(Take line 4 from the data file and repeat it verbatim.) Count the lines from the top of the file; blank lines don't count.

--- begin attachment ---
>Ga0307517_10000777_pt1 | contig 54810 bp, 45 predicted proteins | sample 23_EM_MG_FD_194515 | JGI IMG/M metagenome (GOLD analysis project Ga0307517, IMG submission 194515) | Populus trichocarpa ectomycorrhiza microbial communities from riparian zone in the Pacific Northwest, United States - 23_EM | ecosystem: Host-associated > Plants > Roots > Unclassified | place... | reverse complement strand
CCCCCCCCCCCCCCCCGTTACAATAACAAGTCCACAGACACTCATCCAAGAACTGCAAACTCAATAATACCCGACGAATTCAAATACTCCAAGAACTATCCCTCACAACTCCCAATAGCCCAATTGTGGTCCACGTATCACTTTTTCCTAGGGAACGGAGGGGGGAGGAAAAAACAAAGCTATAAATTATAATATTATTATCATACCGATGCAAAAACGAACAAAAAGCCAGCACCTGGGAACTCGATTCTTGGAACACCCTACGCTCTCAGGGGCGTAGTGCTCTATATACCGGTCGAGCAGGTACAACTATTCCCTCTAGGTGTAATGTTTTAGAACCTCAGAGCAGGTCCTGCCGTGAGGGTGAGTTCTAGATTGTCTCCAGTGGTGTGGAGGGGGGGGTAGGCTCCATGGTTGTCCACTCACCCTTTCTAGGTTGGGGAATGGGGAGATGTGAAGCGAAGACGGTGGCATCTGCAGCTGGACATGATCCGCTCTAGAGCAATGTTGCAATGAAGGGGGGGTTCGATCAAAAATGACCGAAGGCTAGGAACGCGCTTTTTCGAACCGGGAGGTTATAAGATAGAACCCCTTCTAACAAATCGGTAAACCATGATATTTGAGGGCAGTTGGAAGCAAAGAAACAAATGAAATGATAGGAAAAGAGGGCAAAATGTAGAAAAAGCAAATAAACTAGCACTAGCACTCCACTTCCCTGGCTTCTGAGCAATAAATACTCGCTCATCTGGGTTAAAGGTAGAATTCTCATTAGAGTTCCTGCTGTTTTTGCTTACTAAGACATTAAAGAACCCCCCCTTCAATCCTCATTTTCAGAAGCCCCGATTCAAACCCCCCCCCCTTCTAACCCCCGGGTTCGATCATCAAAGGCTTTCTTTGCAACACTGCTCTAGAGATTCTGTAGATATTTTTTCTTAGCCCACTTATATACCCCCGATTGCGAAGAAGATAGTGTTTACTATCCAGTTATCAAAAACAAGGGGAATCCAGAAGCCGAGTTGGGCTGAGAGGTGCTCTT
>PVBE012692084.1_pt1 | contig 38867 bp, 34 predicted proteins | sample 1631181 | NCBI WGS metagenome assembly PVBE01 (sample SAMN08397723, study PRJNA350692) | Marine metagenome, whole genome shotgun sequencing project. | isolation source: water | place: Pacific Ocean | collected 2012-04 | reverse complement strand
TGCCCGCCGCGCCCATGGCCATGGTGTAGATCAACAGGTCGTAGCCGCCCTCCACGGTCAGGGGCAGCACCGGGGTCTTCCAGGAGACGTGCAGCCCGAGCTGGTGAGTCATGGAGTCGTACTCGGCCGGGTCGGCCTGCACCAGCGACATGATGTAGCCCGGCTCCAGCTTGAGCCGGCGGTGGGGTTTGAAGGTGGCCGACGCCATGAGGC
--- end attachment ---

TGCCCGCCGCGCCCATGGCCATGGTGTAGATCAACAGGTCGTAGCCGCCCTCCACGGTCAGGGGCAGCACCGGGGTCTTCCAGGAGACGTGCAGCCCGAGCTGGTGAGTCATGGAGTCGTACTCGGCCGGGTCGGCCTGCACCAGCGACATGATGTAGCCCGGCTCCAGCTTGAGCCGGCGGTGGGGTTTGAAGGTGGCCGACGCCATGAGGC